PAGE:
Ticket to English 1 Unit 1 Education
1- Vocabulary: Ticket to English 1 Unit 1 Education
- · Schoolyard
- · Classroom
- · Dormitory
- · Boarding school
- · Laboratory
- · Sports fields
- · Auditorium
- · Multimedia room
- · Library
- · Cafeteria
- · Restrooms/toilets
- · Maths
- · Physics/chemistry
- · Biology/geology
- · Literature
- · History/geography
- · Islamic studies
- · Physical education
- · Foreign languages
- · Arabic
- · Civic Education
- · Philosophy
- · Exams-tests
- · Scientific experiments
- · Homework -assignment
- · Break time
- · Oral presentations
- · Extra activities
- · Open days
- · Holidays
- · Field trips
- · Exhibitions
- · lessons
- · Blackboards
- · Whiteboard
- · Desks and tables
- · Maps and posters
- · Overhead projectors
- · Video players
- · Tablets
- · Smart Phones
- · TV set
- · Bookshelves
- · Laptops and desktops
- · Internet connection
Asking for and expressing an opinion
A- Asking about opinions
- What do you think about….
- In your opinion, …?
- What’s your opinion….?
- Do you have any particular views on …?
- Are you for or against…..?
- Do you think that …..?
- If I asked your opinion about …………, what would you say?
- Would I be correct in saying …?
- How do you feel about …?
- Do you share the view that …?
- Please tell me your opinion on …
- Would you agree that …?
B- Expressing opinions
- I think/ guess/ believe ..…
- As far as I am concerned, …
- To my mind, …
- In my view, …
- Some people may disagree with me, but …
- As I see it, …
- It seems to me that…
- In my point of view / my opinion,…
- From my point of view…
- To the best of my knowledge, …
- To my mind / To my way of thinking, …
- I am of the opinion that…
- I have come to the conclusion that …
- Personally speaking / Speaking for myself, …
- I’m no expert (on this), but …
- I take the view that. ..
- My personal view is that…
- In my experience…
- As far as I understand / can see/see it,…
- I agree with you.
- I do agree you’re right.
- I share the same view.
- I couldn’t agree more.
- We are on the same wavelength.
- It’s so lovely to meet someone who thinks that way too.
- That is logical.
- I can’t argue with that.
- (I have) No doubt about it.
- That is a more convincing argument.
- That’s a good point.
- I see your point.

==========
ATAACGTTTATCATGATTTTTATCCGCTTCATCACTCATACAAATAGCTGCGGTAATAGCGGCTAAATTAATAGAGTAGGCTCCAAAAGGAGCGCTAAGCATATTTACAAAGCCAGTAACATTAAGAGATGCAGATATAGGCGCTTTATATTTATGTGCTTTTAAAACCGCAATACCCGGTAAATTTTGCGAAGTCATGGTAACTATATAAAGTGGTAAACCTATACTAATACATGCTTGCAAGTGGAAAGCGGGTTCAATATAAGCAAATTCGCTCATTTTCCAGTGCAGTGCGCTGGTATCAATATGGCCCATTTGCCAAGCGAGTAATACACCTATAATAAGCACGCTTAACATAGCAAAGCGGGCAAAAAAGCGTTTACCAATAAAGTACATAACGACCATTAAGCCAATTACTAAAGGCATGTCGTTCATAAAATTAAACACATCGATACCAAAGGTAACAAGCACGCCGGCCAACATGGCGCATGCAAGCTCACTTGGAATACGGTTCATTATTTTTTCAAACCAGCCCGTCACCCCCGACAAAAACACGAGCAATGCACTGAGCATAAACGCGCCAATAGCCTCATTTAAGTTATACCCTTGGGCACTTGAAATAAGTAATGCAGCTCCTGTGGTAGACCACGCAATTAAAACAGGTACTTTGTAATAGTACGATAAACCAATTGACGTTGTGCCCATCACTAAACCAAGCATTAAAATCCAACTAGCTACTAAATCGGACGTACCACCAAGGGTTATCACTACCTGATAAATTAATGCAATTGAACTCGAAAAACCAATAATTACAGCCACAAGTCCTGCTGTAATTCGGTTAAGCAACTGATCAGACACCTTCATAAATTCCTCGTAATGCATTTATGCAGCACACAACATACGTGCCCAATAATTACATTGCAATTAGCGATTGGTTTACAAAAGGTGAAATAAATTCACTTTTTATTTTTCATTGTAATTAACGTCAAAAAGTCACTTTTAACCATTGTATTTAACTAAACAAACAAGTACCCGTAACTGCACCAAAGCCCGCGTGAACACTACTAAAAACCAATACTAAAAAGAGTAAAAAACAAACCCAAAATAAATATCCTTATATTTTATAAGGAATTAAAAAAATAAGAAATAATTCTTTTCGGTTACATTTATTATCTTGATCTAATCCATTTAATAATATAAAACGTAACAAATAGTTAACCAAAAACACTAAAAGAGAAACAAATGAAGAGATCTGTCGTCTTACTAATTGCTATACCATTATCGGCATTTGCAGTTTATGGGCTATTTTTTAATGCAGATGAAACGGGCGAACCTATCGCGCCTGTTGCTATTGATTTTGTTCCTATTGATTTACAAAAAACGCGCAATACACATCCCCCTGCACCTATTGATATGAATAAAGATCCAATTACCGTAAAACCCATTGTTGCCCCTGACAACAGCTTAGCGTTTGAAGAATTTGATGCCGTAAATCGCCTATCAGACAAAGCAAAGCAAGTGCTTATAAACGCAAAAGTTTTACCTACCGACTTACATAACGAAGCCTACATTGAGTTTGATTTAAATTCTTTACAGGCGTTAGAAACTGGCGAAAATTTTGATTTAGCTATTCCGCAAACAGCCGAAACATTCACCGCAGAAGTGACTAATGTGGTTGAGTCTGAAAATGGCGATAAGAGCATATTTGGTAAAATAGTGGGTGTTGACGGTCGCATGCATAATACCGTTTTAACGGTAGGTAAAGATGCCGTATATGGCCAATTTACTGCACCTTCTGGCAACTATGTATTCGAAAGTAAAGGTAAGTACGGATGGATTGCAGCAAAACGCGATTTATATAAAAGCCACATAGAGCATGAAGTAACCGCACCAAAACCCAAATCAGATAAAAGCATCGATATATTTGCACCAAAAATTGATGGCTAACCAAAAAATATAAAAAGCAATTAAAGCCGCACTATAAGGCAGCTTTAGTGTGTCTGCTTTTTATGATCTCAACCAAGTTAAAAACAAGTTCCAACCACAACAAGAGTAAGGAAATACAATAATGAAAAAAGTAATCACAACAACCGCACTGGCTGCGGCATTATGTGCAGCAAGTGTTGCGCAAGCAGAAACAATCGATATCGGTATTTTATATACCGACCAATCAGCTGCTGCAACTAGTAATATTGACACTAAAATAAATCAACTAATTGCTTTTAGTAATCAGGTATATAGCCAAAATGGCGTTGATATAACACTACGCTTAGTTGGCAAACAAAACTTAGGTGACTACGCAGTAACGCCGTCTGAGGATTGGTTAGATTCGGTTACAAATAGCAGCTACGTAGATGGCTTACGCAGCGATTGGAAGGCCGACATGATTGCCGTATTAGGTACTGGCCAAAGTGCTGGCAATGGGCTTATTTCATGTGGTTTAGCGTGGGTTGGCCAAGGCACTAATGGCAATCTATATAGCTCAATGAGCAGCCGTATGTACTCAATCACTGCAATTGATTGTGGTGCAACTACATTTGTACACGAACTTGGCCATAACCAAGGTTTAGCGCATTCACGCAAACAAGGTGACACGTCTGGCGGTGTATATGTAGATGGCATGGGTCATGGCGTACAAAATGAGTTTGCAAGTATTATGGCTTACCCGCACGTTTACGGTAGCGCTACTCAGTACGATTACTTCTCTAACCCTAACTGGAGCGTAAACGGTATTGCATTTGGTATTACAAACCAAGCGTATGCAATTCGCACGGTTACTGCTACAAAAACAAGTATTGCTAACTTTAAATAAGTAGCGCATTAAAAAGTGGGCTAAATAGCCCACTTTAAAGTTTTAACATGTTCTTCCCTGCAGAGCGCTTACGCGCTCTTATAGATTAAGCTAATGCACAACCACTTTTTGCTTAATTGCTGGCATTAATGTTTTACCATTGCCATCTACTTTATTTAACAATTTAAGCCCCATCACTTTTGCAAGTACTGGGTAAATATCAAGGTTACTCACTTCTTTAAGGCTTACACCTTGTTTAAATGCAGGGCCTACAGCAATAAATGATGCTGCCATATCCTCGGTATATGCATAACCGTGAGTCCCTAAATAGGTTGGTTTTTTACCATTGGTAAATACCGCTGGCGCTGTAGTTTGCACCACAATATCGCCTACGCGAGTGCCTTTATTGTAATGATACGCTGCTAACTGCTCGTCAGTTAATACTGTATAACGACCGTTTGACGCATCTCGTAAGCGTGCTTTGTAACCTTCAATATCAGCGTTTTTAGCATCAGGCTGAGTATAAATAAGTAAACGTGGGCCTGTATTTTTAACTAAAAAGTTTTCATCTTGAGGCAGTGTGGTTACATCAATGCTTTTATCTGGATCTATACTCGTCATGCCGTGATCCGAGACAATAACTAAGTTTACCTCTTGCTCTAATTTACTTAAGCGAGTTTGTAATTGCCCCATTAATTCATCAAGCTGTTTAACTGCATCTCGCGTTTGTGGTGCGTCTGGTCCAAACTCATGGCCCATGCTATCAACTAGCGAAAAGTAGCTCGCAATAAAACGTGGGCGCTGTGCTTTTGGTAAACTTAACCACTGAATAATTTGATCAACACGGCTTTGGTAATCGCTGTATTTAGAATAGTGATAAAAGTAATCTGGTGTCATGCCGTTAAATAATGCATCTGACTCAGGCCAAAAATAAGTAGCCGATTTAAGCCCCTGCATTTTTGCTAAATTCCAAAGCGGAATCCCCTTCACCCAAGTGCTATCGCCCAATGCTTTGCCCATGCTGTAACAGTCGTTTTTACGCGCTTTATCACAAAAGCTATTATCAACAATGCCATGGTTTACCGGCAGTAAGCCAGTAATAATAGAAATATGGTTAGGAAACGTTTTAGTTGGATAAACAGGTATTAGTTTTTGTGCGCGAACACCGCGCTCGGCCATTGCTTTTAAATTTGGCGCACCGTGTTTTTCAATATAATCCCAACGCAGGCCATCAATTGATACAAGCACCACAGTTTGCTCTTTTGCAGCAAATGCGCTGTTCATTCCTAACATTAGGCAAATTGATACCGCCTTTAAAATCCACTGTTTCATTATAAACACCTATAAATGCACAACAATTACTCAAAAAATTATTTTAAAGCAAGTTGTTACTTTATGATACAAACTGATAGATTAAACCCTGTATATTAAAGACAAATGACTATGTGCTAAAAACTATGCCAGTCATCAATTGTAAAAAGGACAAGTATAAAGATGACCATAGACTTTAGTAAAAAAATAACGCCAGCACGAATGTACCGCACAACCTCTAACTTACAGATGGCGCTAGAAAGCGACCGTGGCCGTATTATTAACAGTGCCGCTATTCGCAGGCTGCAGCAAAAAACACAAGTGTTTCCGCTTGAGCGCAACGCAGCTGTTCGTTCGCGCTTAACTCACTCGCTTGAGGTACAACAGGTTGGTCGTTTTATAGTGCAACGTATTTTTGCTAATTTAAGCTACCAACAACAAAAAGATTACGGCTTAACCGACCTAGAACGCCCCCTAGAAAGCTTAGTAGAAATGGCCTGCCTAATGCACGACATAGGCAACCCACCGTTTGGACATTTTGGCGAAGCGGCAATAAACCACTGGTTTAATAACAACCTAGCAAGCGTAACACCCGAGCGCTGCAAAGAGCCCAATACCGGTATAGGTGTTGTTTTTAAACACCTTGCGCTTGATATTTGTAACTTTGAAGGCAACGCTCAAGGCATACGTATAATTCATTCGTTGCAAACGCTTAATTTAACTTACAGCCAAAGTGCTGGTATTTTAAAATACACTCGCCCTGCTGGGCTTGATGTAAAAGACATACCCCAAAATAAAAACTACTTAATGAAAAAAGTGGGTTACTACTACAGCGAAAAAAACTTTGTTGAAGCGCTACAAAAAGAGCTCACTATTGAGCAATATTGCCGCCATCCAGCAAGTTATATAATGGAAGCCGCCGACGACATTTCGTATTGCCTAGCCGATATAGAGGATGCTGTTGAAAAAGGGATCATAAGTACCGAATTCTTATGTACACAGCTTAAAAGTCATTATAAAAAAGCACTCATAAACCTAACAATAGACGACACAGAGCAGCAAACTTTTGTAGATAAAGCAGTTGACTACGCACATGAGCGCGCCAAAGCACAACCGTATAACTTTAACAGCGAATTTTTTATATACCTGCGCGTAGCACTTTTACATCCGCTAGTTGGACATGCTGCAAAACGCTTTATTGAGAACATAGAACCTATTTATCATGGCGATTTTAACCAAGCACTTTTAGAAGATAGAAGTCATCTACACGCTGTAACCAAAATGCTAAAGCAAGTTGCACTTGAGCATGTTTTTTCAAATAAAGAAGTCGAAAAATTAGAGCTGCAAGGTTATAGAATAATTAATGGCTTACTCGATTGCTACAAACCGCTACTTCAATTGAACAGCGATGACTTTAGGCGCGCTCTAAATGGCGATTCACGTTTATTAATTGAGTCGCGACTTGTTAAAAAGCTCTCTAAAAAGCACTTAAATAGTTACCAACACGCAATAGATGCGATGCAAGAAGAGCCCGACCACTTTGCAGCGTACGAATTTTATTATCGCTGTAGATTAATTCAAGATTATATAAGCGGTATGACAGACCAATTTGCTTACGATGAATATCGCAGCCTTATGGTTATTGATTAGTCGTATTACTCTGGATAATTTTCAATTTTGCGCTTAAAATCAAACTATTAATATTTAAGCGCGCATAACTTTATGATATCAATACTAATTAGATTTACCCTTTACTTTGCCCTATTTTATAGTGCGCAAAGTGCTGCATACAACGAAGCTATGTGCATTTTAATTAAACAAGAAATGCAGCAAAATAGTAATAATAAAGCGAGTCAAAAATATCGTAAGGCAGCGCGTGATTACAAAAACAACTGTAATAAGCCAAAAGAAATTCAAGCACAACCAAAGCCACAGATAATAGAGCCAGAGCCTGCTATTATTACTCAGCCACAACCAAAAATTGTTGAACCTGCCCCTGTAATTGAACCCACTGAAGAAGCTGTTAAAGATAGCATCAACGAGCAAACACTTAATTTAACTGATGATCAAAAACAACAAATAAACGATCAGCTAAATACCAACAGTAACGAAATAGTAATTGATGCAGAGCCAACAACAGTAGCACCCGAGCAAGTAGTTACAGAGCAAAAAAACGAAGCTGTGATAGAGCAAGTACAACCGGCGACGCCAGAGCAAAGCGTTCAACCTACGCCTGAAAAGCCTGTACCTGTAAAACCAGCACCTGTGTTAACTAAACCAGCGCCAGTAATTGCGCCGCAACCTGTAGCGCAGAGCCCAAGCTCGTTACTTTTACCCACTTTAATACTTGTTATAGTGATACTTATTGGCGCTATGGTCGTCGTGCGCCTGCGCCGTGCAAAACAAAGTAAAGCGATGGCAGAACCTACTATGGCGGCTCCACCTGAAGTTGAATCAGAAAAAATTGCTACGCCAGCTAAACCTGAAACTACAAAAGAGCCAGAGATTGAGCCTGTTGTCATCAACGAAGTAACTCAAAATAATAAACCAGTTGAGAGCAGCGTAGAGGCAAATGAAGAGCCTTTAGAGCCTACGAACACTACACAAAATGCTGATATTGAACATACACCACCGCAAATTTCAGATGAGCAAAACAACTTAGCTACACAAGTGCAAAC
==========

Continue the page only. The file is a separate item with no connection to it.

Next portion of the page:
- (That) makes sense (to me).
- I respect your point, but I can’t entirely agree with it.
- No way.
- I see what you mean, but I’m not entirely convinced.
- I have a different opinion than yours.
- That’s only sometimes true.
- You could be correct, but…
- It’s hard to argue with that, but…
- I’m not sure I agree with you
- I think you might be wrong
- I can see a hole in that argument.
- That’s not the way I see it.
- Sorry, but I am not convinced.
- It is pretty old-fashioned to say that.
Alex: What do you think about single-sex schools, Suzy?
Suzy: Well, I think that they will perform better in mixed schools
Alex: I do not share the same point of view.
Bob: Any initial thoughts on studying English at university?
Quinn: That sounds like a good idea.
The Simple Past Tense
Reflexive pronouns are words that finish with either -self (singular) or -selves (plural). They are used when a sentence’s subject and object are the same.
|Personal pronouns||Reflexive Pronouns|
Examples of reflexive pronouns
– Tom thinks of himself
– I did the exercise myself. No one helped me.
– Bob and Quinn blamed themselves for the accident.
Reflexive pronouns are not used after verbs like feel, relax, concentrate, or meet.
Tom is upset; he can’t relax (not
I need to concentrate (not
Ten examples of reflexive pronouns
Here are ten examples of reflexive pronouns in sentences:
- I hurt myself when I fell off the bike.
- You should be proud of yourself for finishing the project on time.
- He talked to himself while he was walking down the street.
- She gave herself a pat on the back for acing the exam.
- The cat licked itself clean after eating its dinner.
- We enjoyed ourselves at the concert last night.
- You need to take care of yourselves by eating healthy and exercising regularly.
- They congratulated themselves on a job well done.
- She bought herself a new dress for the party.
- He reminded himself to call his mother later.
Writing: A paragraph
A good paragraph should have these elements:
- A topic sentence
- Supporting sentences
- Concluding sentence
- Linking words (and, also, Furthermore, because, first, finally, to sum up, etc.)
Example of a good paragraph
Social media has become a significant part of teenagers’ lives. It enables them to connect with friends, share updates, and express their thoughts. Yet, excessive social media use can have adverse effects. It can lead to decreased productivity, limited face-to-face interactions, and feelings of loneliness. Additionally, the constant comparison on social media can negatively impact self-esteem. Despite its drawbacks, responsible and balanced use of social media can still offer teenagers valuable communication and learning opportunities.